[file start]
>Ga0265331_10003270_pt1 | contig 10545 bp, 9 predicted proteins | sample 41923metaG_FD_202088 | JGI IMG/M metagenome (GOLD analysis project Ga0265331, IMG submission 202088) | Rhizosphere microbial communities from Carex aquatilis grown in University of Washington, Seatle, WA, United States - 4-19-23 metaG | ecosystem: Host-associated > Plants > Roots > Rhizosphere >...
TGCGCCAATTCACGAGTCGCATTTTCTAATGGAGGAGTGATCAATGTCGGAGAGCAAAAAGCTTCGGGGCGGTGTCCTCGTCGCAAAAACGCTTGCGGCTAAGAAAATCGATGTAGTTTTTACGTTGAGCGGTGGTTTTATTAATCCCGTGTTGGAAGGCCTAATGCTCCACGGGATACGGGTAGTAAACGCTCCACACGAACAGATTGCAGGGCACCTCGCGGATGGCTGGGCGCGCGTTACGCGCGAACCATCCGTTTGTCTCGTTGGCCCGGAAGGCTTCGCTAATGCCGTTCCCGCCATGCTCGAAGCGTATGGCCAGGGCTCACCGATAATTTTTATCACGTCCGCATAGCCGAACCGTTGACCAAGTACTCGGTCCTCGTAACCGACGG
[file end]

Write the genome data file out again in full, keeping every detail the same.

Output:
>Ga0265331_10003270_pt1 | contig 10545 bp, 9 predicted proteins | sample 41923metaG_FD_202088 | JGI IMG/M metagenome (GOLD analysis project Ga0265331, IMG submission 202088) | Rhizosphere microbial communities from Carex aquatilis grown in University of Washington, Seatle, WA, United States - 4-19-23 metaG | ecosystem: Host-associated > Plants > Roots > Rhizosphere >...
TGCGCCAATTCACGAGTCGCATTTTCTAATGGAGGAGTGATCAATGTCGGAGAGCAAAAAGCTTCGGGGCGGTGTCCTCGTCGCAAAAACGCTTGCGGCTAAGAAAATCGATGTAGTTTTTACGTTGAGCGGTGGTTTTATTAATCCCGTGTTGGAAGGCCTAATGCTCCACGGGATACGGGTAGTAAACGCTCCACACGAACAGATTGCAGGGCACCTCGCGGATGGCTGGGCGCGCGTTACGCGCGAACCATCCGTTTGTCTCGTTGGCCCGGAAGGCTTCGCTAATGCCGTTCCCGCCATGCTCGAAGCGTATGGCCAGGGCTCACCGATAATTTTTATCACGTCCGCATAGCCGAACCGTTGACCAAGTACTCGGTCCTCGTAACCGACGG